Ok, so back to business: Earnings season is slowly coming to an end. I have been following up with it on and off with a major focus on the results for the stocks I own. I’ve seen my share of good results and not so good. However, at the end of the day, the majority of my stocks are long term investments, as I have previously mentioned. I do keep my eye and do my homework on each and every one of my securities ensuring that my current possessions are still good for the long term. If that changes at any point, I am always ready to take action! As a reminder, here are the companies where I currently own shares:


I also closely monitor the following shares which are part of a separate portfolio:


 *All have been doing outstanding---Minus one, my weakest link is COH but I am still not 100% certain what strategy I will take on that one. I welcome recommendations!

 My current portfolio star?


Ladies and gents, this stock is a rock star lately! I remember getting a random text from a good friend about a week ago asking me whether ive seen Google’s share price that day. When I finally took a quick look my eyes almost left my head.

I purchased Google around the $350-$400-ish range back in 2008. Today’s price is at $1,030.58! (as I type this) If this is not a star than I don’t know what is!

 Now, don’t get me wrong, I don’t own many shares of goggle. If that were the case I would be typing this from my penthouse in midtown Manhattan while sipping coffee next to  Ivanna Trump (someday). However, I am happy to know that I was able to see solid potential in Google 5 years ago and it has not disappointed me! I will continue to be bullish on goggle considering it is really #1 and nothing compares at this point (despite competition attempts from Facebook). When that chances (which may not be for a while) I will then reassess my position if needed.

Thank you for reading! Please bare with me as I improve my time management to be able to do the things I love more often (such as blogging here for you guys). Although Ive been a little MIA on the blog you can always reach me via email at or Twitter @teachmetoinvest.

Have fun & Be Safe!

Saturday, October 5, 2013

This Week in Finance

*Think Im changing the name of these posts from "top 3 for the week" to "this week in finance". What do you think?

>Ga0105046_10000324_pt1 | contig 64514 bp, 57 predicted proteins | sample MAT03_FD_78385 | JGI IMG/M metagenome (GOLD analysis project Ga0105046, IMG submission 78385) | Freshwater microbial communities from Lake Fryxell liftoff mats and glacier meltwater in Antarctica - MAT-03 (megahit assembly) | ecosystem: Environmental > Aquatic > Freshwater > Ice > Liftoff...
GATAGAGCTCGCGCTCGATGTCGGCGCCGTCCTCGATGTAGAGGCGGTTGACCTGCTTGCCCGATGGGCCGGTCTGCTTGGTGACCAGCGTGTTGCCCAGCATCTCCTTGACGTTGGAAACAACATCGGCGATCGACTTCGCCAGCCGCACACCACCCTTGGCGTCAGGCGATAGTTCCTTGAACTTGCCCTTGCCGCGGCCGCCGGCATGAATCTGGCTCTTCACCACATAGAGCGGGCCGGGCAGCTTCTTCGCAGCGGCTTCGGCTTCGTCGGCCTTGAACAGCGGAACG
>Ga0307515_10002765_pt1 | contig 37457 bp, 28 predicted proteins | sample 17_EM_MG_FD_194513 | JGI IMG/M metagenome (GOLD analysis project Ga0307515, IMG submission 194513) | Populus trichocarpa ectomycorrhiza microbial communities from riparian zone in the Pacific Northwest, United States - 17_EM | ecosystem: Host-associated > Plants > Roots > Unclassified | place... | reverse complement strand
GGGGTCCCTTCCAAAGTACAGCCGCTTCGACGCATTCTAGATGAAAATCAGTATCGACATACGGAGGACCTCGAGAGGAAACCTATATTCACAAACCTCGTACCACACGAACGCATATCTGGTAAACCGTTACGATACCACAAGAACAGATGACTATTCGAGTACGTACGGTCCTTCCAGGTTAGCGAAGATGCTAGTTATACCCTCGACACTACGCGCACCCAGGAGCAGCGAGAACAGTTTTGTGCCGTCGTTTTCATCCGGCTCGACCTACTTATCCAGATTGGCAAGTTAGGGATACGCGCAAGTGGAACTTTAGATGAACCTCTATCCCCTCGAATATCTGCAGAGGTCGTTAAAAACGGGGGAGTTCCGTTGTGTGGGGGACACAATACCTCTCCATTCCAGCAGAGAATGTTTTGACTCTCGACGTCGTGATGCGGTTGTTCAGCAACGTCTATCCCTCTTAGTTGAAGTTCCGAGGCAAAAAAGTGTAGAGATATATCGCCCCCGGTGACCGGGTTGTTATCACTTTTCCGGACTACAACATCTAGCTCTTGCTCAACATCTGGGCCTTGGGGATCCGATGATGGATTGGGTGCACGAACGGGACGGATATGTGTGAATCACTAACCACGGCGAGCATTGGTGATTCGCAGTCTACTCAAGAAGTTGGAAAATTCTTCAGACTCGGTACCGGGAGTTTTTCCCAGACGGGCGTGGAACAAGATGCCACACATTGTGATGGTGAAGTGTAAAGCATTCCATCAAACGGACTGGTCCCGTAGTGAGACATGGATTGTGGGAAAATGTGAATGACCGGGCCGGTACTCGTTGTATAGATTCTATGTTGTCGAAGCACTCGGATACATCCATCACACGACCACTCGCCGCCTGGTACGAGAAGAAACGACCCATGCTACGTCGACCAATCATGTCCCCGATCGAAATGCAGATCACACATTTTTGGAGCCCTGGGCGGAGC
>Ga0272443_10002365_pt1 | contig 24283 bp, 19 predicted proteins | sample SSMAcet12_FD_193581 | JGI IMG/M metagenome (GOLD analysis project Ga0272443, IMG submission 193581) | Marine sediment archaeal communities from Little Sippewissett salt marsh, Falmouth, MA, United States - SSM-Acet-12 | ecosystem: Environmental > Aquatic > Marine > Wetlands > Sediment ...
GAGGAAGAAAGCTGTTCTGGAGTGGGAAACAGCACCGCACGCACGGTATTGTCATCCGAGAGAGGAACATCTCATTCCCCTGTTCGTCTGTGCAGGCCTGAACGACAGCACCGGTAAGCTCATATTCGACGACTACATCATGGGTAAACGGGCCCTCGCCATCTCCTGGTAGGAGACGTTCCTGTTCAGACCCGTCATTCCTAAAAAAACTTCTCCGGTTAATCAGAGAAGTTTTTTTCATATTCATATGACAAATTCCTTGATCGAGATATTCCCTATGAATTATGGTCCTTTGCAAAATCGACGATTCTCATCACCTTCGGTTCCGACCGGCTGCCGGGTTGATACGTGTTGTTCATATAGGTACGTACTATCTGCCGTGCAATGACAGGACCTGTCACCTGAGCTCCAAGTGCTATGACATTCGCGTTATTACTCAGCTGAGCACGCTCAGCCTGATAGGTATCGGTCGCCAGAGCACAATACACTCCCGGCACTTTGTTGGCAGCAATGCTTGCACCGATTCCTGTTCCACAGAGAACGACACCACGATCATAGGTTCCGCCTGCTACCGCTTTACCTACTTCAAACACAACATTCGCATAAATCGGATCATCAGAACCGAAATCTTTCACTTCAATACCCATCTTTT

Hey fellow present and future investors!

Hope everyone had an amazing week! I have a busy weekend ahead of me. Running my second half marathon tomorrow (Yikes!) and have a fair amount of school work to do; specifically for my finance class. Just want to share that this semester I am taking a course entitled "Management of Financial Institutions" which is mainly focused on bank management. So far we're getting in to the insane amounts of regulations current banks have to comply by, specially after the 2008 crisis. The regulations are INSANE but it actually makes me feel better that the fed is finally doing its job (or at least lets hope so) in terms of keeping a close watch on all the activities major (and minor) banks engage in. We had a great speaker this past week whom is the head of compliance for Bank of NY-Melon. The speaker was extremely knowledgeable and shared a lot of very insightful information about the regulations process from the effects of Dodd-Frank to Basel III to CCAR. After an hour and a half of listening to him I started to wonder, what the heck were regulators doing before the prime-mortgage crisis????? Seriously! It almost seems as if they went from  'taking it easy' to micro management in steroids, for lack of a better analogy. Many bank officials may dislike the regulations but I personally feel is necessary because we all know what 'taking it easy' can do to our economy. I see it as a "necessarily evil" that should help protect no only the consumer but the economy and corporations as a whole. **You can read more about each of the above noted regulations by clicking on the names (links embedded). 

So, enough about rules and regulations. I have to apologize in advance because only ONE news caught my attention this week (not 3). There is no point in my pretending anything else caught my eye. So, below is the major one. If I missed anything else that was "major", in your opnion, please let me know! Would love to read more about it. And here you go: 

The Government shuts down and apparently the stock market could care less-- We all know the stock market loves to react (favorably or unfavorably) to almost any news that pops up in the media; sometimes even regardless of its level of importance. Well, something as "major?" as the government shutting down didn't have much effect in the market. As a matter of fact, major indexes even rallied, in a good way! Read more about it here.